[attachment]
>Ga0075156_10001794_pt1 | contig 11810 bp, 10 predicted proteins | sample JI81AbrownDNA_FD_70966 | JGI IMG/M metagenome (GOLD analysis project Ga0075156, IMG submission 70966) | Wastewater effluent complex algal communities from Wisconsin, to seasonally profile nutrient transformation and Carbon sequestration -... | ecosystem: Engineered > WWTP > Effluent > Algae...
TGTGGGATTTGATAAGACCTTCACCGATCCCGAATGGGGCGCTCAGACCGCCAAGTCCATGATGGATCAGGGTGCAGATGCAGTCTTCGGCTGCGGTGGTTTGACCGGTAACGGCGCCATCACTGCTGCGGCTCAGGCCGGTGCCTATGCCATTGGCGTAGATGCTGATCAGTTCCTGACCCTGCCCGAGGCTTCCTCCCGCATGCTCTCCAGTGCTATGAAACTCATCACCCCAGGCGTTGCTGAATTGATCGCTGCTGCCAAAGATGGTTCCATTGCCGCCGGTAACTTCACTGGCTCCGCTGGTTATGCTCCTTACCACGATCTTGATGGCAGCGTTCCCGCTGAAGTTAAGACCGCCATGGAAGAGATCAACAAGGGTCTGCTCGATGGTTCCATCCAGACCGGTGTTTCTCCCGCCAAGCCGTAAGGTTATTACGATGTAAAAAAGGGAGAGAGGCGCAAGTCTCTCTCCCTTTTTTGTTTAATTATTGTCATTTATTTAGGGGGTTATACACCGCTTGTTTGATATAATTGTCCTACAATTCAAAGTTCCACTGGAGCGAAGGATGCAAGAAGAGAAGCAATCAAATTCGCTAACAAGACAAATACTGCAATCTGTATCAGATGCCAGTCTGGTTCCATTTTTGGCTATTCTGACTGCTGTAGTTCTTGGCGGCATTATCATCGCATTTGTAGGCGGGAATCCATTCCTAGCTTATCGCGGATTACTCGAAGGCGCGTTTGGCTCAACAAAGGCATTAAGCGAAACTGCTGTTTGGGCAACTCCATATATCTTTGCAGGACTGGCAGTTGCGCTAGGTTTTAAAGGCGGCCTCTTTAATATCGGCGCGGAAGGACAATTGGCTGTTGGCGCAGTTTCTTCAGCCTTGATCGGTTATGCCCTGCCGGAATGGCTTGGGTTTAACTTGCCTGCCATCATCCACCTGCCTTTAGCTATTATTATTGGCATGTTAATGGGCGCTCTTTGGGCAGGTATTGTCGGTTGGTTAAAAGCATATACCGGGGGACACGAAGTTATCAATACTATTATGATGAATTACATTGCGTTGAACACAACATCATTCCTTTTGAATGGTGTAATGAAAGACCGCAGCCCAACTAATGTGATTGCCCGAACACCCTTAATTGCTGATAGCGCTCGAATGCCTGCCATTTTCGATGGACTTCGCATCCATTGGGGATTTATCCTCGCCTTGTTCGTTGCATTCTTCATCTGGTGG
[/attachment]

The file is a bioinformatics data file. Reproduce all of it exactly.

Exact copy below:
>Ga0075156_10001794_pt1 | contig 11810 bp, 10 predicted proteins | sample JI81AbrownDNA_FD_70966 | JGI IMG/M metagenome (GOLD analysis project Ga0075156, IMG submission 70966) | Wastewater effluent complex algal communities from Wisconsin, to seasonally profile nutrient transformation and Carbon sequestration -... | ecosystem: Engineered > WWTP > Effluent > Algae...
TGTGGGATTTGATAAGACCTTCACCGATCCCGAATGGGGCGCTCAGACCGCCAAGTCCATGATGGATCAGGGTGCAGATGCAGTCTTCGGCTGCGGTGGTTTGACCGGTAACGGCGCCATCACTGCTGCGGCTCAGGCCGGTGCCTATGCCATTGGCGTAGATGCTGATCAGTTCCTGACCCTGCCCGAGGCTTCCTCCCGCATGCTCTCCAGTGCTATGAAACTCATCACCCCAGGCGTTGCTGAATTGATCGCTGCTGCCAAAGATGGTTCCATTGCCGCCGGTAACTTCACTGGCTCCGCTGGTTATGCTCCTTACCACGATCTTGATGGCAGCGTTCCCGCTGAAGTTAAGACCGCCATGGAAGAGATCAACAAGGGTCTGCTCGATGGTTCCATCCAGACCGGTGTTTCTCCCGCCAAGCCGTAAGGTTATTACGATGTAAAAAAGGGAGAGAGGCGCAAGTCTCTCTCCCTTTTTTGTTTAATTATTGTCATTTATTTAGGGGGTTATACACCGCTTGTTTGATATAATTGTCCTACAATTCAAAGTTCCACTGGAGCGAAGGATGCAAGAAGAGAAGCAATCAAATTCGCTAACAAGACAAATACTGCAATCTGTATCAGATGCCAGTCTGGTTCCATTTTTGGCTATTCTGACTGCTGTAGTTCTTGGCGGCATTATCATCGCATTTGTAGGCGGGAATCCATTCCTAGCTTATCGCGGATTACTCGAAGGCGCGTTTGGCTCAACAAAGGCATTAAGCGAAACTGCTGTTTGGGCAACTCCATATATCTTTGCAGGACTGGCAGTTGCGCTAGGTTTTAAAGGCGGCCTCTTTAATATCGGCGCGGAAGGACAATTGGCTGTTGGCGCAGTTTCTTCAGCCTTGATCGGTTATGCCCTGCCGGAATGGCTTGGGTTTAACTTGCCTGCCATCATCCACCTGCCTTTAGCTATTATTATTGGCATGTTAATGGGCGCTCTTTGGGCAGGTATTGTCGGTTGGTTAAAAGCATATACCGGGGGACACGAAGTTATCAATACTATTATGATGAATTACATTGCGTTGAACACAACATCATTCCTTTTGAATGGTGTAATGAAAGACCGCAGCCCAACTAATGTGATTGCCCGAACACCCTTAATTGCTGATAGCGCTCGAATGCCTGCCATTTTCGATGGACTTCGCATCCATTGGGGATTTATCCTCGCCTTGTTCGTTGCATTCTTCATCTGGTGG